Thank you so much for commenting here! Earth Day has become a little "half-arsed" as you say. I am reminded of my father explaining that no one in his generation who was really serious about being counter-cultural actually wore the tie-dyed stuff. "When junior high kids are wearing it, it kind of loses its effect as a symbol of protest." Clearly, there's a bit of elitism going on in this blog entry. I do think that Mary Ellen is right to remind me that the value of it is in recruiting and reminding. We are going to have to keep thinking of ways to strengthen the process toward those goals as we are rapidly running out of time. I also would like to see a far more powerful and passionate effort toward making the major polluters accountable for their actions. They are getting away with murder and I think many of them are distracting us from their role in the destruction of the planet by selling us shit with green leaves on the plastic packaging.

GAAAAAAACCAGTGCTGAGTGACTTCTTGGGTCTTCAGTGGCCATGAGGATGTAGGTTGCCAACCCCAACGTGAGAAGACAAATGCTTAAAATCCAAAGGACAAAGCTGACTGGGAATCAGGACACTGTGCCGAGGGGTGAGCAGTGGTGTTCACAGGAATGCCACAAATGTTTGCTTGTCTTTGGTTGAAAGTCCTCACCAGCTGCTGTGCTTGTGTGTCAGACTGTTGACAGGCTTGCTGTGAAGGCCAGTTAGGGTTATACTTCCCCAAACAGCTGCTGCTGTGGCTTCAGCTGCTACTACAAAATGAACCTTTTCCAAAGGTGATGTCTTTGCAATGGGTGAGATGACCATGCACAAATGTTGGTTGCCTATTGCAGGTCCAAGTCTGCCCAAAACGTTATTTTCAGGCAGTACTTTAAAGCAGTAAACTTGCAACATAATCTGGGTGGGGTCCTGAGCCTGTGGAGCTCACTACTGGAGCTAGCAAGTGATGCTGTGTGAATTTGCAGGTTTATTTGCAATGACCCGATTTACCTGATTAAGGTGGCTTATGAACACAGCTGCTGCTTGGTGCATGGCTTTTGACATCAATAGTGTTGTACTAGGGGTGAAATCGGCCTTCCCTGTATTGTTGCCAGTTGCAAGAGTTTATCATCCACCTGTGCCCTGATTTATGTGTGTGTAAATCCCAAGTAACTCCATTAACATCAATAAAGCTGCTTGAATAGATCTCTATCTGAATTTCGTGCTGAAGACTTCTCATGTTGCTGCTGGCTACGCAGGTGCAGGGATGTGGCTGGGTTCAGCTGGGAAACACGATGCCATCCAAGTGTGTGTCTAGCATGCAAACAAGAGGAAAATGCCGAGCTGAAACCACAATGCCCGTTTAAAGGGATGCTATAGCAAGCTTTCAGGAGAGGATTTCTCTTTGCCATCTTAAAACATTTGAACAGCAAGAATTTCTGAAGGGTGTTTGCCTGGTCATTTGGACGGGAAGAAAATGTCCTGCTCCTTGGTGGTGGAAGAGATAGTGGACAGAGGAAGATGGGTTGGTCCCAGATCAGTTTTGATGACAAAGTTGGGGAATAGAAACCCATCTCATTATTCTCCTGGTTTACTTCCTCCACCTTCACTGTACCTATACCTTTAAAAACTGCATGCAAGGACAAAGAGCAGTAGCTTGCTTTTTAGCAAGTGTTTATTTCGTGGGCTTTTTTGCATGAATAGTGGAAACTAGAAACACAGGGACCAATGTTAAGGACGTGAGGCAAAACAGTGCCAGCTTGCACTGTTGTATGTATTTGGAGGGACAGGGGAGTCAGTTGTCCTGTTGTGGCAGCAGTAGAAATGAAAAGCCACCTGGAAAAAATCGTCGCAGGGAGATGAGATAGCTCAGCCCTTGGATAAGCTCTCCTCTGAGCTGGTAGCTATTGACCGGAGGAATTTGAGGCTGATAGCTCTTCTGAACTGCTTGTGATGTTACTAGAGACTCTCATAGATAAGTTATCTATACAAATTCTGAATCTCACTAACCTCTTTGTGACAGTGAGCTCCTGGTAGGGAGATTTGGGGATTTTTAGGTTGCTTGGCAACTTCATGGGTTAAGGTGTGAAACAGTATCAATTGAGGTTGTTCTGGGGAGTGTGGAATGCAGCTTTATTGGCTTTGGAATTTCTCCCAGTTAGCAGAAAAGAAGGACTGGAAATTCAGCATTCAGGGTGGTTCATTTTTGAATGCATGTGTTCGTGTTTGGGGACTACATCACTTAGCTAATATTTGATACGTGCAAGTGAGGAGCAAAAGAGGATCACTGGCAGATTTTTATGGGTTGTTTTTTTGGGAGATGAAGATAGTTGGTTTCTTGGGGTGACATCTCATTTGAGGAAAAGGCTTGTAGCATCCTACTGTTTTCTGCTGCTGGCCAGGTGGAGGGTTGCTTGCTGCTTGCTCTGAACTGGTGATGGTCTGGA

Hystery said...

Kevin,
A couple things. First of all, my fuse is permanently lit and I pretty much never settle down. ;-) That's kind of a family joke.

And what you say about continuing the work even if the sink is shipping is also very important to me. It is something I am trying to teach my children and it what I am trying to teach my students. What strikes me most powerfully about the people I study in history is not so much how they succeeded in changing the world but how often they failed but did not give up. There is something magnificent about a soul that sings even when it is bruised.